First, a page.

“The US contribution to RMNCH is more than three times the UK’s disbursements, the second donor, while Canada consolidates its champion position in percentage of ODA.”
Ranking FP Commitments
In 2016, the US ranked first for total FP commitments (2 billion USD), increasing by 10% compared to 2015 and ranked second place for commitments to FP as part of its ODA, right behind the Netherlands. Two other donors emerge as champions when we take into account their FP commitments as part of their ODA: Luxembourg and Sweden. Several donors more than doubled their commitments to FP compared to the previous years: Belgium, Luxembourg, The Netherlands, Spain, Sweden and the EU Institutions. However, donors with large ODA and FP volumes of commitments, such as Japan, Germany, France, and the EU Institutions, score significantly lower when their volumes of FP commitments are assessed relative to their total ODA.
NB: Disbursements for one given year cannot always be linked with the commitments made during that year; considerable discrepancies for a few countries occur – see annex on methodology. For this reason, this report presents both data sets, although showing similar trends this year.
“For the first time, the US is not the leading donor to FP as percentage of ODA. Several European donors have more than doubled their commitments to FP compared to 2015.”
Ranking FP Disbursements
In 2016, the disbursements to FP have decreased by 5% compared to 2015. The US and the UK had the largest FP disbursement, well ahead of the other 28 donors. However, Luxembourg, doubled its FP disbursements compared to 2015 and is now the leading FP donor relative to total ODA (2.7%). Canada, Norway, New Zealand, Korea, Ireland and Finland also score significantly high in the share of ODA. Spain also doubled its disbursements to FP compared to the previous year but stays at the bottom of the ranking for FP as share of ODA. The EU donors including Germany (18th) and the EU Institutions (19th) scored poorly when amount disbursed are compared to ODA level.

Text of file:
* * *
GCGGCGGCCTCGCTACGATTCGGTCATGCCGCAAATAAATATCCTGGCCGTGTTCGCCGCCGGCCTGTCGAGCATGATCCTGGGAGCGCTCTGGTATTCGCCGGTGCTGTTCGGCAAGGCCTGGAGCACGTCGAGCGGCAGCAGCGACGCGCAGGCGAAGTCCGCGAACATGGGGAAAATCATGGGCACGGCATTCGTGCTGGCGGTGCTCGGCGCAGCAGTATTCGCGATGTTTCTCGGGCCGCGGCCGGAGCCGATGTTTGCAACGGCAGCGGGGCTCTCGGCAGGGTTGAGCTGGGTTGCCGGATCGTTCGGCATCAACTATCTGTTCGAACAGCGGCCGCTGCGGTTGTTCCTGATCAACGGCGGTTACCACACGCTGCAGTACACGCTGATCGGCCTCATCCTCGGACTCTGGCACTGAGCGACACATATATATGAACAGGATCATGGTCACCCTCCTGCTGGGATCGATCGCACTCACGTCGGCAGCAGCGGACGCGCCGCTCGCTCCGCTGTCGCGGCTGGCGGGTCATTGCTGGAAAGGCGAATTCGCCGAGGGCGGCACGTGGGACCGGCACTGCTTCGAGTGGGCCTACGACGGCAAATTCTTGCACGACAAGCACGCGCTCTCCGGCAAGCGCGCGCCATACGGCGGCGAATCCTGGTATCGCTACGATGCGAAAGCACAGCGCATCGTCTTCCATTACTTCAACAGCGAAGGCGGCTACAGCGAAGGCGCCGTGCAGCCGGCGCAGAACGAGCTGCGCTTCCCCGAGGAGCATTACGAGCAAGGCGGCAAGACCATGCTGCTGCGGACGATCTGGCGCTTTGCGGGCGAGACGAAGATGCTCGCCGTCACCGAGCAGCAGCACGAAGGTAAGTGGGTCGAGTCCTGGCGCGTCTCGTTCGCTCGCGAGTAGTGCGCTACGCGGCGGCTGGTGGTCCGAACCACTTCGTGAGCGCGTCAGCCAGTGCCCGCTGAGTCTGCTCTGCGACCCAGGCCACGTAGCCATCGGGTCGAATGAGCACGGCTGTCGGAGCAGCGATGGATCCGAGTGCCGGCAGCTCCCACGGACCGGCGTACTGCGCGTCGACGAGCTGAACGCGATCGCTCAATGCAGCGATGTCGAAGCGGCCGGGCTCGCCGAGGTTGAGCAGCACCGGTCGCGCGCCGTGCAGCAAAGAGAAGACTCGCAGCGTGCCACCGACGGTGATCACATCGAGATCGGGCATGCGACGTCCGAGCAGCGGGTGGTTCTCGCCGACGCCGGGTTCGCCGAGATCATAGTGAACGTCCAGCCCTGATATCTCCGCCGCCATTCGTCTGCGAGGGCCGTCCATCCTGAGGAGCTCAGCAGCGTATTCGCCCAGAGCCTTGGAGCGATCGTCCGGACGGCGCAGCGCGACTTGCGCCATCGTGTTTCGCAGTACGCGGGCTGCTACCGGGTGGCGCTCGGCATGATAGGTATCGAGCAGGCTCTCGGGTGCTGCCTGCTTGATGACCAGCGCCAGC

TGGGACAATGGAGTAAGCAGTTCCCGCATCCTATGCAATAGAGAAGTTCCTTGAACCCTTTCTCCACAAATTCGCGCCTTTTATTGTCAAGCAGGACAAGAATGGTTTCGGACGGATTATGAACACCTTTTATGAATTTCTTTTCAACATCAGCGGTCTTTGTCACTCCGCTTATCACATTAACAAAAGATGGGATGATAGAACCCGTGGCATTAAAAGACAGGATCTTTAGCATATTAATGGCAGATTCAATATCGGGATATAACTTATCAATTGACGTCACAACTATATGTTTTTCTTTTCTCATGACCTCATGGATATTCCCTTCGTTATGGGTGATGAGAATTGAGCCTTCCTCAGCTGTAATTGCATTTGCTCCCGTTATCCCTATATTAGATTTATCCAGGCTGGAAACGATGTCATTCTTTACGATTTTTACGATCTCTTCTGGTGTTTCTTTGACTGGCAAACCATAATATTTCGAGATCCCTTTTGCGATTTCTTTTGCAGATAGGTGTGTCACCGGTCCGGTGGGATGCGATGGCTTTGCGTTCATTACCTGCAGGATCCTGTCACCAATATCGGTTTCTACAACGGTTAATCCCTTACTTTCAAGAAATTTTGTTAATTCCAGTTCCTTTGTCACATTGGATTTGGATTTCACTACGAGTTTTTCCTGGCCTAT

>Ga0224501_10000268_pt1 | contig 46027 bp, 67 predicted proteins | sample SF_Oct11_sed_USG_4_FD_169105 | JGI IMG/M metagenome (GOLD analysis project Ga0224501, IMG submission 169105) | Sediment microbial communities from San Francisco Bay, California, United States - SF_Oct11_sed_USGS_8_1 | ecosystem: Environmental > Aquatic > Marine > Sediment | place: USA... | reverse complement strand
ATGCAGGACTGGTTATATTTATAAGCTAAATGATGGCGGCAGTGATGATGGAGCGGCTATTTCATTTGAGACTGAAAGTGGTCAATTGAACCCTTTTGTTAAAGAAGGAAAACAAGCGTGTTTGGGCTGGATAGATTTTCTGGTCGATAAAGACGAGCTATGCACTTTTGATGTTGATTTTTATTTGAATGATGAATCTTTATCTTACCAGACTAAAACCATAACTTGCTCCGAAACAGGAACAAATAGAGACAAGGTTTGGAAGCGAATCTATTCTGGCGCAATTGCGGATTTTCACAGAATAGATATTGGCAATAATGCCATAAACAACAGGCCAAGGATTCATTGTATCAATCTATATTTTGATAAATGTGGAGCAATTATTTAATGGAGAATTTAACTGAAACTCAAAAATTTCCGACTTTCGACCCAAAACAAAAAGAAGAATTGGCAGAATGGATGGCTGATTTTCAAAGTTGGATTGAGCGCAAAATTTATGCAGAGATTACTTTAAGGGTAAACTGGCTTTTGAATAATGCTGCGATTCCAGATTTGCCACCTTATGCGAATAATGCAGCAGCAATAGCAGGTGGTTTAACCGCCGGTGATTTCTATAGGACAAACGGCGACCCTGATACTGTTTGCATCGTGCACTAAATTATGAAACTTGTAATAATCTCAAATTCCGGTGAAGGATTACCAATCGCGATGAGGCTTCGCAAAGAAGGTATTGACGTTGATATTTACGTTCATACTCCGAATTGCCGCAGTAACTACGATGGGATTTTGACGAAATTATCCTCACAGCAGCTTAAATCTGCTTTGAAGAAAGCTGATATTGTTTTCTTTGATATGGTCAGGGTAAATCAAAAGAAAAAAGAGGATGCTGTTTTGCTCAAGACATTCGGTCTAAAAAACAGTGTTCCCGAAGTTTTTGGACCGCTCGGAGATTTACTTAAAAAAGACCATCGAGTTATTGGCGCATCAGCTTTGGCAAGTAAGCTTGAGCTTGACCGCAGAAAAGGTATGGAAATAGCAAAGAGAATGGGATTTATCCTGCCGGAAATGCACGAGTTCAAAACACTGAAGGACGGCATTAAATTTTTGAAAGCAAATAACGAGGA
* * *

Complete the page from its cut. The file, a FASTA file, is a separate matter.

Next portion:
“In 2016, Luxembourg ranks first in percentage of ODA disbursed to FP, while other donors with large gross disbursements such as Germany and the EU Institutions fall in the ranking.”
Europe’s Share In ODA, RMNCH, FP Commitments And Gross Disbursements
In 2016, EU DAC donors (Member-States and Institutions) represent more than half (57%) of the DAC donors ODA commitments. If we add Norway, Switzerland, and Iceland, then the region’s share surpasses 60%, while the US follows with 19.6%.
The picture is radically different when we look at RMNCH and FP commitments, where the US represents 50.4% and 60.6% of the total RMNCH and FP commitments respectively.
Compared to 2015, in 2016 the EU DAC donors slightly increased their commitments to RMNCH and FP, representing 31.8% of RMNCH commitments and 29.8% of FP commitments.
The decision that the US administration has taken towards FP and sexual and reproductive health and rights (SRHR) is expected to significantly change these conclusions in upcoming years, be it in terms of global contributions to these sectors or respective shares.